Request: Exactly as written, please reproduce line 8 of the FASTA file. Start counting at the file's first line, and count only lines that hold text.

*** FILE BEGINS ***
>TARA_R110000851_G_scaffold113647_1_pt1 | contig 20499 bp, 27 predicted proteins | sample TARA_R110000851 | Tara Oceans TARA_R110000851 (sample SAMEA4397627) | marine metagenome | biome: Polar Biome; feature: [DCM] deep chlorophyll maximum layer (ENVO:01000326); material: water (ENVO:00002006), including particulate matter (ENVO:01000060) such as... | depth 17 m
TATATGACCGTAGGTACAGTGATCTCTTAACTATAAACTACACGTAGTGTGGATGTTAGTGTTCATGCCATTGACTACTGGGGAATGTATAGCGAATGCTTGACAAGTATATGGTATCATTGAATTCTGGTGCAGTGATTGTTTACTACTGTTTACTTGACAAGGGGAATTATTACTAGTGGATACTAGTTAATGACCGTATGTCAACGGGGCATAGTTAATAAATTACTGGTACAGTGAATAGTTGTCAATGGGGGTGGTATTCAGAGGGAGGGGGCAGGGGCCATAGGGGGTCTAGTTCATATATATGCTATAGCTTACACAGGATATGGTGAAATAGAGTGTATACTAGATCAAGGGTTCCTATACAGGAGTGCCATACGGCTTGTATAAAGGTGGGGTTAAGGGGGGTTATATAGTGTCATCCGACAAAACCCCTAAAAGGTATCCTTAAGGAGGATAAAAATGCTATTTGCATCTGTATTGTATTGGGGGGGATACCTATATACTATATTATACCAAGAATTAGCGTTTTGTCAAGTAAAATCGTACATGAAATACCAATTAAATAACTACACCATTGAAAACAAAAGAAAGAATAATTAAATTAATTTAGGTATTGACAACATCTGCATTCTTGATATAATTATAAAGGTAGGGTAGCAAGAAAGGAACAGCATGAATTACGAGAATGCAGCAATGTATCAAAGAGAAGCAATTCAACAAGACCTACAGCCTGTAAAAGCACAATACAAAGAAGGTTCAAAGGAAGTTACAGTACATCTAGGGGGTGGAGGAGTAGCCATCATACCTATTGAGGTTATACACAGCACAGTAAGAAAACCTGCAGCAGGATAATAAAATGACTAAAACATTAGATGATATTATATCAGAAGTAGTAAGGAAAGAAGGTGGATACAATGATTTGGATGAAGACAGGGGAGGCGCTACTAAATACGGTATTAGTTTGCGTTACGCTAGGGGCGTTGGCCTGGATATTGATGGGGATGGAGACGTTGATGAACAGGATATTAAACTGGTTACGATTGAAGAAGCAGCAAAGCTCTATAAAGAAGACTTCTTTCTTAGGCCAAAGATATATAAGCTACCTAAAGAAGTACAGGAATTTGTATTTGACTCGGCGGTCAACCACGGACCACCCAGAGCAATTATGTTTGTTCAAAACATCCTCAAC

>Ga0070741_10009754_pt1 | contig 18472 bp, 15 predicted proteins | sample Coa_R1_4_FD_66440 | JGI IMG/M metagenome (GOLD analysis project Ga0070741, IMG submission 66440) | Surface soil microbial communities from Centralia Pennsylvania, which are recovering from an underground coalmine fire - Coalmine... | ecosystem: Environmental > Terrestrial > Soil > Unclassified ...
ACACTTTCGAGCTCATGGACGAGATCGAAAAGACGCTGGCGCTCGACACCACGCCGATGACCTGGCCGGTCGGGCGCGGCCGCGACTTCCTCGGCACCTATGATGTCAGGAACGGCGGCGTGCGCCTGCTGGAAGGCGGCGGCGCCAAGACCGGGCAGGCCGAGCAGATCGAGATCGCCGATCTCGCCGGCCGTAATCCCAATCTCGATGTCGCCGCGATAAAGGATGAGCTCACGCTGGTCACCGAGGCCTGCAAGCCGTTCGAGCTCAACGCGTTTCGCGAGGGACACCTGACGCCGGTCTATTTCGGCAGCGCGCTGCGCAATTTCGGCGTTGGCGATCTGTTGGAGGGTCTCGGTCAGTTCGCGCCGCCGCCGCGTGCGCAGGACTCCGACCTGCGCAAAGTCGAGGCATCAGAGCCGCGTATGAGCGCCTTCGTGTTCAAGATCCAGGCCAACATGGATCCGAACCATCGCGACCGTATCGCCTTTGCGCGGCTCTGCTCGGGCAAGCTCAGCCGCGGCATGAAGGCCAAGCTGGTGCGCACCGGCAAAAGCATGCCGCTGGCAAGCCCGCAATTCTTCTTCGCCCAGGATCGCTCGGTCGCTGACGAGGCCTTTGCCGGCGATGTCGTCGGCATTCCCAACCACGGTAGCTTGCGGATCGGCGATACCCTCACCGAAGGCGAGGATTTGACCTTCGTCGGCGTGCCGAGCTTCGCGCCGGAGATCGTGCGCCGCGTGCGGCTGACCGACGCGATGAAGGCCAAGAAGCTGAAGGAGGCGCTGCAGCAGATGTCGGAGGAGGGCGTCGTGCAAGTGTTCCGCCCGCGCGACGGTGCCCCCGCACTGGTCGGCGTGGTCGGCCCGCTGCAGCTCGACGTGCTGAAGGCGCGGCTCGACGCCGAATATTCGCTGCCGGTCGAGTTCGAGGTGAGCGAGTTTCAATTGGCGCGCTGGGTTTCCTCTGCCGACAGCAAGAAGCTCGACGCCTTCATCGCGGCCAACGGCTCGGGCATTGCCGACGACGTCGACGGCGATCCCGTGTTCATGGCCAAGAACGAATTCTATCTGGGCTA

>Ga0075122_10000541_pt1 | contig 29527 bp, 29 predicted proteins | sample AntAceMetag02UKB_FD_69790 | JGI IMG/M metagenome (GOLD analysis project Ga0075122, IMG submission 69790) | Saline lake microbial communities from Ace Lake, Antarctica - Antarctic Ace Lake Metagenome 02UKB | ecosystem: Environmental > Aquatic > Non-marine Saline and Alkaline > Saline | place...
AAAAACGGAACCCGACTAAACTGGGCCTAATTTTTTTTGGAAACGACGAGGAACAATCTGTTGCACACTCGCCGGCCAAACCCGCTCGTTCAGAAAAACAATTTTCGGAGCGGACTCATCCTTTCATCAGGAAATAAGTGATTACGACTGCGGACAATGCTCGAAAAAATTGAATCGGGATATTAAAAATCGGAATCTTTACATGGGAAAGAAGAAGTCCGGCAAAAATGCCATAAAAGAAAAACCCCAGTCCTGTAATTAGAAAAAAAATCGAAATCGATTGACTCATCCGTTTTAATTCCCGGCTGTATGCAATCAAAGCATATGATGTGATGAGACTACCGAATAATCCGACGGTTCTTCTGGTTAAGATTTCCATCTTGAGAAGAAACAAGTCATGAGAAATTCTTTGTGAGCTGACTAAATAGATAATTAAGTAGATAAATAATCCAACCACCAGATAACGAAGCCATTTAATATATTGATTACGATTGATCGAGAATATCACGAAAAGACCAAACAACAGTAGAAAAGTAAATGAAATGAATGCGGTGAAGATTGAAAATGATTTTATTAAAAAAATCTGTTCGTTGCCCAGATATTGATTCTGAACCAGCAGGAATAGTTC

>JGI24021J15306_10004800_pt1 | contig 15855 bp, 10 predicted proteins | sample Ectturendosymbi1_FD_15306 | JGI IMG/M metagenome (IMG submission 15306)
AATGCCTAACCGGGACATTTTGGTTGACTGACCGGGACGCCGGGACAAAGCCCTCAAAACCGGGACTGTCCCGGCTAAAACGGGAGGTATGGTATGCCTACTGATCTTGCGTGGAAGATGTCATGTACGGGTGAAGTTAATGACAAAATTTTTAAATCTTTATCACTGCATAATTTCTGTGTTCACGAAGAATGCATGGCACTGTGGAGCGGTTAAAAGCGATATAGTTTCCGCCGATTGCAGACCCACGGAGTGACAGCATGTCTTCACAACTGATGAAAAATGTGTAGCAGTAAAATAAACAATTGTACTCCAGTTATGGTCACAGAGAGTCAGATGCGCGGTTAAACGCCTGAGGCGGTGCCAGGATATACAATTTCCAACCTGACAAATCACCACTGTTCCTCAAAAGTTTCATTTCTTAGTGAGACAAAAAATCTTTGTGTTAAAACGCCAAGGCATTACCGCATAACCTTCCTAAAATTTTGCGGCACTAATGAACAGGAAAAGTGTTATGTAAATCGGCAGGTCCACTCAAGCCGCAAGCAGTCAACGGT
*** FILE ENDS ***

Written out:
AATGCCTAACCGGGACATTTTGGTTGACTGACCGGGACGCCGGGACAAAGCCCTCAAAACCGGGACTGTCCCGGCTAAAACGGGAGGTATGGTATGCCTACTGATCTTGCGTGGAAGATGTCATGTACGGGTGAAGTTAATGACAAAATTTTTAAATCTTTATCACTGCATAATTTCTGTGTTCACGAAGAATGCATGGCACTGTGGAGCGGTTAAAAGCGATATAGTTTCCGCCGATTGCAGACCCACGGAGTGACAGCATGTCTTCACAACTGATGAAAAATGTGTAGCAGTAAAATAAACAATTGTACTCCAGTTATGGTCACAGAGAGTCAGATGCGCGGTTAAACGCCTGAGGCGGTGCCAGGATATACAATTTCCAACCTGACAAATCACCACTGTTCCTCAAAAGTTTCATTTCTTAGTGAGACAAAAAATCTTTGTGTTAAAACGCCAAGGCATTACCGCATAACCTTCCTAAAATTTTGCGGCACTAATGAACAGGAAAAGTGTTATGTAAATCGGCAGGTCCACTCAAGCCGCAAGCAGTCAACGGT